Henman and Co leave centre stage to the true Masters

Click to follow
The Independent Online

Tim Henman is back in London with his wife, Lucy, preparing for the birth of their second child. Marat Safin is taking a holiday in the Caribbean. Andy Roddick is in Austin, practising on clay for the Davis Cup final in Spain.

Tim Henman is back in London with his wife, Lucy, preparing for the birth of their second child. Marat Safin is taking a holiday in the Caribbean. Andy Roddick is in Austin, practising on clay for the Davis Cup final in Spain.

All three players have reasons to remember the Masters Cup, having left the stage to Roger Federer and Lleyton Hewitt for the final.

Henman won only one of his three group matches, against Guillermo Coria, of Argentina, who struggled to serve with authority in his first tournament for four months after shoulder surgery.

None the less, Henman finished the season as the world No 6, the highest year-end ranking of his career. He did not win a title, but advanced to the semi-finals at both the French Open and the US Open.

Safin, who defeated Henman, 6-2, 7-6, on Friday night to reach the semi-finals, went on to feature in a record-equalling tie-break against Federer, the world No 1 and defending champion, on Saturday.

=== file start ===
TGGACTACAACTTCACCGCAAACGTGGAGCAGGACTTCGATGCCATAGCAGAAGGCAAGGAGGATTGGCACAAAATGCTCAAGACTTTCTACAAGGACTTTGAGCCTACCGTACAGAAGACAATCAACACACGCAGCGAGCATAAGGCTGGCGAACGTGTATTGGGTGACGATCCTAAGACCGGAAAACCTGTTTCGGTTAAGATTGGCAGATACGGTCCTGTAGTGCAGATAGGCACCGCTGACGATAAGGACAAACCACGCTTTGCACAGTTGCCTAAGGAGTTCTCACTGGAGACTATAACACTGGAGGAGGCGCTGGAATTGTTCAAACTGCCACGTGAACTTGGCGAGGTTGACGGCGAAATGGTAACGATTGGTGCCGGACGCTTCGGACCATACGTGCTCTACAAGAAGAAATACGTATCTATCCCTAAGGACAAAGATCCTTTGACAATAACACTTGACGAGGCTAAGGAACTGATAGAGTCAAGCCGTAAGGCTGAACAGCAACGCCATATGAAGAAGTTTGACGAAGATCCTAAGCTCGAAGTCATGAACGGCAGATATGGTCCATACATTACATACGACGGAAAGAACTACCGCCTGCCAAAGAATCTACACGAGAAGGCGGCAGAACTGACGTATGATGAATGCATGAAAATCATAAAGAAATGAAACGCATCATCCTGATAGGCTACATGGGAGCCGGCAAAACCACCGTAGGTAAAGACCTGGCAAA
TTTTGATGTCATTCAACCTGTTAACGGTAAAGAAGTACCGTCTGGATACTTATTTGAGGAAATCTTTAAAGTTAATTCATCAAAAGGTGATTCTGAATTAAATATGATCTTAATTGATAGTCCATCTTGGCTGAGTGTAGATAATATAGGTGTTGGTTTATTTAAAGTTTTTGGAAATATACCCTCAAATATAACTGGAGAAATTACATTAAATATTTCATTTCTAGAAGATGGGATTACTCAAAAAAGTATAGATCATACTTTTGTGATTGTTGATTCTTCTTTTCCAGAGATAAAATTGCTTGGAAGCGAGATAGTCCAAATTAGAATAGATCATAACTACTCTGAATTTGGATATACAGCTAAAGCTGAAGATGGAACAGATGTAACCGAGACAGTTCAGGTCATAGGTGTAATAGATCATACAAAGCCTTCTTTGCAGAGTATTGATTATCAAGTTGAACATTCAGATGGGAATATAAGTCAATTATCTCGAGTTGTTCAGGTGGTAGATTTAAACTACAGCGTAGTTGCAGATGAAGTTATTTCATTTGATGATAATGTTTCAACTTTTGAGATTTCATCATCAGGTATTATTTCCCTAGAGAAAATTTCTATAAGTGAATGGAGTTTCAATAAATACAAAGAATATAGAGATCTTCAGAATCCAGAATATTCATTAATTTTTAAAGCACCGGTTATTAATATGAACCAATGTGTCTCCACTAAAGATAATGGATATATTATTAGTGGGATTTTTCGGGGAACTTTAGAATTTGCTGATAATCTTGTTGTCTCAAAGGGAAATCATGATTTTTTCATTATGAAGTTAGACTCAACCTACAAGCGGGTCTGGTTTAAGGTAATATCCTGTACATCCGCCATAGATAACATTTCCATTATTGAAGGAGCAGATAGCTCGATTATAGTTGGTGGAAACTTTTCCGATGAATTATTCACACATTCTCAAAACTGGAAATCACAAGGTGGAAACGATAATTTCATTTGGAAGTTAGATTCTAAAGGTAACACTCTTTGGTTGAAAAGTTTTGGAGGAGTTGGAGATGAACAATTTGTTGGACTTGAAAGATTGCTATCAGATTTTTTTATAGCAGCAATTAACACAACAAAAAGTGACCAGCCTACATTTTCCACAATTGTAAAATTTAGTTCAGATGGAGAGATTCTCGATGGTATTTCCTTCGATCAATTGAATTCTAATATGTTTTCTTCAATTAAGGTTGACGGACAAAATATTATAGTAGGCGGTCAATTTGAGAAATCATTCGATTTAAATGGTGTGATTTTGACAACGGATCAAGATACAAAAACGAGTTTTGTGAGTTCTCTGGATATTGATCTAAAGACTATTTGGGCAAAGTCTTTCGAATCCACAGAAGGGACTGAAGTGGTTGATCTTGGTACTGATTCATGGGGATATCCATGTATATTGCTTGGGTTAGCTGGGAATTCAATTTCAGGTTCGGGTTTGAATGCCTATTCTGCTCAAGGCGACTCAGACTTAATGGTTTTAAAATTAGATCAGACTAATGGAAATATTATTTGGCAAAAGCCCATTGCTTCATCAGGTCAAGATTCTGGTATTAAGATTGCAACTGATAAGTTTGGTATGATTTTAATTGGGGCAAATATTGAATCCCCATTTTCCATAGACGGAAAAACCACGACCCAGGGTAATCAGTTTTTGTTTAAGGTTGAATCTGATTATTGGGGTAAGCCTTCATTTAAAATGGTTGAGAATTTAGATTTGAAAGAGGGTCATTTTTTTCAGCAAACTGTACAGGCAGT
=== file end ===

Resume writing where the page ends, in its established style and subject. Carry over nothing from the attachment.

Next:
Federer prevailed, 20-18, in spite of a questionable call on his third match point, at 10-9, and an over-rule on his fifth match point, at 12-11, to complete a 6-3, 7-6 victory. The Russian, who held six set points, hit a forehand long on Federer's eighth match point. The 38-point shoot-out lasted 26 minutes and 38 seconds.

"Unfortunately, I was a little bit nervous," Safin said. "I was rushing too much. But I didn't make any huge mistakes." Safin, the winner of both the Madrid Masters and the Paris Masters en route to Houston, ended the season at No 4 in the world - 85 places higher than he stood in January.

Roddick, the third player to hit more than 1,000 aces in a season since the ATP Tour started in 1990, was swatted by Hewitt, 6-3, 6-2, after only 58 minutes, the Australian winning the last 20 points in a row.

The American, whose net play had drawn admiration in his three group matches, resorted to panic volleys to knock Hewitt off his stride, but nothing Roddick did could staunch the flow of points against him.

So severe was the beating that many observers wondered if Roddick was carrying an injury, but no mention was made of an ailment. "It's plain and simple: I didn't play well," Roddick said. "Lleyton makes you play at a certain level to beat him, and I feel far short of that today."

Comments